Saturday, 21 June 2014

Reveries of libraries, the sixth: CHAMPAGNE READING


Food is a no-no in the library. That is conventional thinking. Crumbs get into the crevices of books. Drinks will be knocked across open atlases. Leftovers bring in the mice. Tomato sauce spoils the e-book screen. This is because highest value is placed on the user and their resources in a library. It is, by definition, an egalitarian environment.

Tell that to Leonid Shutnov. According to the newspaper: “The restaurateur Leonid Shutnov will soon open Biblioteka in St James, where he will offer 100 vintages of Château d'Yquem and 80 of Château Mouton Rothschild, should 79 of Château Mouton Rothschild not be enough to slake the thirst of London's rich. It will be, says the PR guff, "one of the largest licensed premises in central London", with an interior "inspired by some of the greatest libraries in the world", if you can imagine anything worse.”

I could think of things that are worse. However, Biblioteka is an obscene reverie of libraries on a number of counts. One thinks of the Auden line from ‘The Fall of Rome’: “Fantastic grow the evening gowns: / Agents of the Fisc pursue / Absconding tax-defaulters through / The sewers of provincial towns.” For in a city like modern London, where many do not have enough to eat, and many are in that predicament because of issues of education and literacy, the obscenity of offering overpriced champagne in an environment where books do furnish a room, and nothing else, should be apparent. The library, and the knowledge it represents, is reduced to an indulgent backdrop for international wealth. The library is turned into a symbol of power and prestige but is divested of its purpose, which is to educate and improve. Shutnov’s restaurant plays with a received idea of the library, as the preserver of heritage, but in this context the only knowledge being preserved is the harvesting age of mind-altering bubbly. Visitors toast their own knowledge of the world while mocking the contents of “the world’s great libraries,” which warn against such hubristic indulgence.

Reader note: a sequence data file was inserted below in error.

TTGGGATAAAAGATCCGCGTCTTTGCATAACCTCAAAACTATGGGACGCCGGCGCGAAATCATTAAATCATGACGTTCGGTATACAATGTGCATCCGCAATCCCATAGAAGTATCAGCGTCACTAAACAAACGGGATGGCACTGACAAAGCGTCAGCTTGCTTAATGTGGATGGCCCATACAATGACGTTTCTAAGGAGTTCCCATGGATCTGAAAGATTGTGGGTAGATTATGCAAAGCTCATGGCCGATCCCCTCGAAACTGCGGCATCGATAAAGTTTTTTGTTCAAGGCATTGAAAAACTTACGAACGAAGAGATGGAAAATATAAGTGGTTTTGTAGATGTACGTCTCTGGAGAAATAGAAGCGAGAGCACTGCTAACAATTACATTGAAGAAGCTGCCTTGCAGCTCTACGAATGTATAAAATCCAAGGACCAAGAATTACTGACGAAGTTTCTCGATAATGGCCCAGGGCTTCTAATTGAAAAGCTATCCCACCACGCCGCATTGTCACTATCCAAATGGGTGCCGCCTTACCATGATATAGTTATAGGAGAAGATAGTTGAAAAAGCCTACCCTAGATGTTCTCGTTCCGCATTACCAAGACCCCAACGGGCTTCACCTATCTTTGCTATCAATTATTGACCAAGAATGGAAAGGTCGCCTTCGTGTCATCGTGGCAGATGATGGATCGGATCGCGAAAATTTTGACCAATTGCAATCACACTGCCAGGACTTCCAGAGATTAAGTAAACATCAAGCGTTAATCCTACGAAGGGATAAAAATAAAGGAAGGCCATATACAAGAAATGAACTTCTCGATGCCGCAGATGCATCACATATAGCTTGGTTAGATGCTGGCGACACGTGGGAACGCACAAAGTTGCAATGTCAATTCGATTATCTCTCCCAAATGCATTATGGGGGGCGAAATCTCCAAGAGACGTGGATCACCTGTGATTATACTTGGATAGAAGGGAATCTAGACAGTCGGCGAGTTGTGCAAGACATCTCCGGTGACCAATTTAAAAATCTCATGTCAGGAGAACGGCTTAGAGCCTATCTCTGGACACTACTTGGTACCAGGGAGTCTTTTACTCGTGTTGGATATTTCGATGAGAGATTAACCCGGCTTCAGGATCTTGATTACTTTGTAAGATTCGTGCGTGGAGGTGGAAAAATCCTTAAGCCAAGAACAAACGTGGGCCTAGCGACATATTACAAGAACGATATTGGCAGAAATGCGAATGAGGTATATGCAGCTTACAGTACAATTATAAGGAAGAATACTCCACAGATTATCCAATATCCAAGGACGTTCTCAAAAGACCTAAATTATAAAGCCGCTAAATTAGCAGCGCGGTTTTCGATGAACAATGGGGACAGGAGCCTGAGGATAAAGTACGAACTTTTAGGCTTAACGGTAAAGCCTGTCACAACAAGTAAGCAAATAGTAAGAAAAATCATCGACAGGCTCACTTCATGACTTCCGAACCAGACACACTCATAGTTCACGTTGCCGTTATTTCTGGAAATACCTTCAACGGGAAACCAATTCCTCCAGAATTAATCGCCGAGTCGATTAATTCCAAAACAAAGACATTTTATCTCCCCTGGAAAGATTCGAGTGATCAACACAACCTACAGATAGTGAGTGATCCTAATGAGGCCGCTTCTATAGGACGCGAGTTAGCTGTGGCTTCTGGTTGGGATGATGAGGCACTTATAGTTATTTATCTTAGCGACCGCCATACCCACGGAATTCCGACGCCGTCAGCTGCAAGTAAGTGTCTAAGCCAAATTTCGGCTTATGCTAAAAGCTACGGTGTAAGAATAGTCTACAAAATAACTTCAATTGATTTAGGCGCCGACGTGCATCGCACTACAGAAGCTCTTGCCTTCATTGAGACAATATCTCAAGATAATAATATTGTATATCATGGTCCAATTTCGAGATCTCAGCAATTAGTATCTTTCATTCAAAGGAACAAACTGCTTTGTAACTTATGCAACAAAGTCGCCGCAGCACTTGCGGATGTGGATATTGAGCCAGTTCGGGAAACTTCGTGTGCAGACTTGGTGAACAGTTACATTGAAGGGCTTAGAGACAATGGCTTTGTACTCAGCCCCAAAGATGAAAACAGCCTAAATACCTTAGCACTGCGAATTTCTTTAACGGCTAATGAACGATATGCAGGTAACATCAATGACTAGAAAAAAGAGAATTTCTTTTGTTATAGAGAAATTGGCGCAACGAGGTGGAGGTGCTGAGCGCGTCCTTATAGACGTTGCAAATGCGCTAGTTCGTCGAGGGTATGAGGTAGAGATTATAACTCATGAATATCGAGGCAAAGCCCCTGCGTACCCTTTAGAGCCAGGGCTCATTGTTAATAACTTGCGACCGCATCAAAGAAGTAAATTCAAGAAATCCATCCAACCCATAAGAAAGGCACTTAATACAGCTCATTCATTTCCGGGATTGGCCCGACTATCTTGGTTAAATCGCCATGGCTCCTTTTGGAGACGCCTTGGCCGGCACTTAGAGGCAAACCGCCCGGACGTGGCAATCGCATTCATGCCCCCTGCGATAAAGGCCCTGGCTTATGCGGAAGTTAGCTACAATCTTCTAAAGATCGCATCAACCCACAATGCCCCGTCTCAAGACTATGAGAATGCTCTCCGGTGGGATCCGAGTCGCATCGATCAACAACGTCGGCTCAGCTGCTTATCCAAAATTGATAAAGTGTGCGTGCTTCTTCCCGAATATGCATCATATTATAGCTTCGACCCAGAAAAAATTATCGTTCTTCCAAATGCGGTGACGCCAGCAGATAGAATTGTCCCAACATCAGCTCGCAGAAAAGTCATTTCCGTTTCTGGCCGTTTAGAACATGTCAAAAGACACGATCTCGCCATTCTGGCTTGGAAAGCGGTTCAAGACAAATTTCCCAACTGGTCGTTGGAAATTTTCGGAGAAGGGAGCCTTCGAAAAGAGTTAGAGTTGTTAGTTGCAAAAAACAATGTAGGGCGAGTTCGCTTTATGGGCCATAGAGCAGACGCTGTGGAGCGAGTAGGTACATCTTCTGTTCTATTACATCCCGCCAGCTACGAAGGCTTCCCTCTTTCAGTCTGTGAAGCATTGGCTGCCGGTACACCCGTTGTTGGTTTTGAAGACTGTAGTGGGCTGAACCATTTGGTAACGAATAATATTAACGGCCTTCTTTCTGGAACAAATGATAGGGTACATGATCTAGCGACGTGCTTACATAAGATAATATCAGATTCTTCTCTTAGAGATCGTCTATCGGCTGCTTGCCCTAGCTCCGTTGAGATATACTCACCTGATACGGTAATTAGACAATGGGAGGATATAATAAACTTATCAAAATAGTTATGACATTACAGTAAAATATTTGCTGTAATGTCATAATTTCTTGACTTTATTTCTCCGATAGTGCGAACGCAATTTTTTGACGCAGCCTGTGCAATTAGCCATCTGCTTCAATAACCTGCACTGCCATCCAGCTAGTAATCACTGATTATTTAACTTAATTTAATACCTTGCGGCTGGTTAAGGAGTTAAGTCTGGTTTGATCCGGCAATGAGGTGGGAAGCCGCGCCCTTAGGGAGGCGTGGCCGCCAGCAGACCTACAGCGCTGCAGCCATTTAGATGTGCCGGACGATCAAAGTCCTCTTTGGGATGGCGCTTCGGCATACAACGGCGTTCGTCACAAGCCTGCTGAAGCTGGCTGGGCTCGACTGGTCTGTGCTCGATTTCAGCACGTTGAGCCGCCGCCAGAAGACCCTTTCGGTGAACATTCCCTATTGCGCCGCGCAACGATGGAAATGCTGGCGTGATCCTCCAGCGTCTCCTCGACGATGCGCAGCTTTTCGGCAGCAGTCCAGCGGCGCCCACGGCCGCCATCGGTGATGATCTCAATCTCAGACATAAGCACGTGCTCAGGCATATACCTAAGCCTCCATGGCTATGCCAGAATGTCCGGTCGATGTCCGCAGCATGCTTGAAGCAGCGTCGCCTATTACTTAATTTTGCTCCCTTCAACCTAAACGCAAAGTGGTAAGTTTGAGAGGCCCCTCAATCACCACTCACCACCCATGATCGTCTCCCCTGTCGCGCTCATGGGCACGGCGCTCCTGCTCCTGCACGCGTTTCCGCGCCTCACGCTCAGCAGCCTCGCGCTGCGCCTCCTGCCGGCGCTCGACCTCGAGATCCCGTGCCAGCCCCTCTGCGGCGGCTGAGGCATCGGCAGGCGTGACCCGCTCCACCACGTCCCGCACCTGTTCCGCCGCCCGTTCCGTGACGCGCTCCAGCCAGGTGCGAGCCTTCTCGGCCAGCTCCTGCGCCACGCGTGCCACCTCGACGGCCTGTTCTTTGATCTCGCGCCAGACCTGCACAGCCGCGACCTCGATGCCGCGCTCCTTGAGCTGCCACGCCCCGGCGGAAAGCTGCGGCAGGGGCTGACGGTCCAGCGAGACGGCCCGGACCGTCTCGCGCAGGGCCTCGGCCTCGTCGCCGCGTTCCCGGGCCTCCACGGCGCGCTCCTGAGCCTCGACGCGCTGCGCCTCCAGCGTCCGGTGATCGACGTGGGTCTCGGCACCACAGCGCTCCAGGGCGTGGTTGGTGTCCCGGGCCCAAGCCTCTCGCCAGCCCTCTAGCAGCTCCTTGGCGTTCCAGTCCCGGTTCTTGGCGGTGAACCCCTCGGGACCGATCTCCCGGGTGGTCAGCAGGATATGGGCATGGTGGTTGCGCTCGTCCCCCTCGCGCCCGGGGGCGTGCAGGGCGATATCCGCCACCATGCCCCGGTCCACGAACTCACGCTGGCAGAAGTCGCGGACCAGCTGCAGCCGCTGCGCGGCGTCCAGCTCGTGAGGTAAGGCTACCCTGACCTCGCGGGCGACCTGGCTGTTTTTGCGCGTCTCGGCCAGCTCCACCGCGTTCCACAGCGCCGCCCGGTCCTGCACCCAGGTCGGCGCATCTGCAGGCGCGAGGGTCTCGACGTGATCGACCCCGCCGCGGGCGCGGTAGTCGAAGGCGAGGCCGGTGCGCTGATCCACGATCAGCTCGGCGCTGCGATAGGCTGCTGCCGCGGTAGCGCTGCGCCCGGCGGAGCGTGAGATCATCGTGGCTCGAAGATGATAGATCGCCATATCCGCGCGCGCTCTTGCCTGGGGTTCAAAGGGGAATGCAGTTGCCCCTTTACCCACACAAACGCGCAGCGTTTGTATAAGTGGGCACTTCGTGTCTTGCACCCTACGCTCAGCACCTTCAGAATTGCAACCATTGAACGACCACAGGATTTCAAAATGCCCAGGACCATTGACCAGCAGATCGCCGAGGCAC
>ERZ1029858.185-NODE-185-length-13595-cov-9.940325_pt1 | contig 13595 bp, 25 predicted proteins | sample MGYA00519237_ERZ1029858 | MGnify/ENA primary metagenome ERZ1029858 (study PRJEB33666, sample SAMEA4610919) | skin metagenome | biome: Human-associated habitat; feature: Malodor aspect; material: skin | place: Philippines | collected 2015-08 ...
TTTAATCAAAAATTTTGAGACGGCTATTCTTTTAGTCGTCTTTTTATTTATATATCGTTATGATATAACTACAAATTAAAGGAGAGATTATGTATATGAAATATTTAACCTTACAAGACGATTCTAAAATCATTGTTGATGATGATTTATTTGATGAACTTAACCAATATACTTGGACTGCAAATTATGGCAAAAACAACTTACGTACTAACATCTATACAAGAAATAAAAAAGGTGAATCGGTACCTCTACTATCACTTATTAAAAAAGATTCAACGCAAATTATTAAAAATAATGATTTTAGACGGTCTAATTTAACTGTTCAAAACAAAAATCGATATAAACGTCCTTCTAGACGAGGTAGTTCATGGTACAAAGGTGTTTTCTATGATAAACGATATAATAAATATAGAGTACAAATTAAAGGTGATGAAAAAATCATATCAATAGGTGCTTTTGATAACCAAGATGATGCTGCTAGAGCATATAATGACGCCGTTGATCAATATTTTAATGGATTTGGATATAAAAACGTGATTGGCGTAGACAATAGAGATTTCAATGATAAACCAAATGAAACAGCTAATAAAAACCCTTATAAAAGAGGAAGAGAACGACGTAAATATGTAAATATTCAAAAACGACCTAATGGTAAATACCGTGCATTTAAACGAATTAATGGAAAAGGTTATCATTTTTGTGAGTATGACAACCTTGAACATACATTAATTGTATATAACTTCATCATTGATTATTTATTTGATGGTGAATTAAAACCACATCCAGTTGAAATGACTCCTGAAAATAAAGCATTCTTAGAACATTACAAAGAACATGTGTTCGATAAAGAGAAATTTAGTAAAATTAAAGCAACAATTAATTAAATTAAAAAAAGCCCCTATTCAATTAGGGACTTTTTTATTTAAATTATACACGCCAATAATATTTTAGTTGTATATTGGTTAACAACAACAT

Biblioteka will be situated in the centre of one of the world’s great cities of libraries, yet it does little to increase awareness of those libraries, starting with the big ones in Bloomsbury. It turns its back on the fact that the British government has a policy of closing public libraries throughout the realm. Biblioteka would treat libraries in the same way as other venues treat say ancient Rome, as a piece of architectural history that can be turned into murals for the incidental edification of millionaires who are just passing through.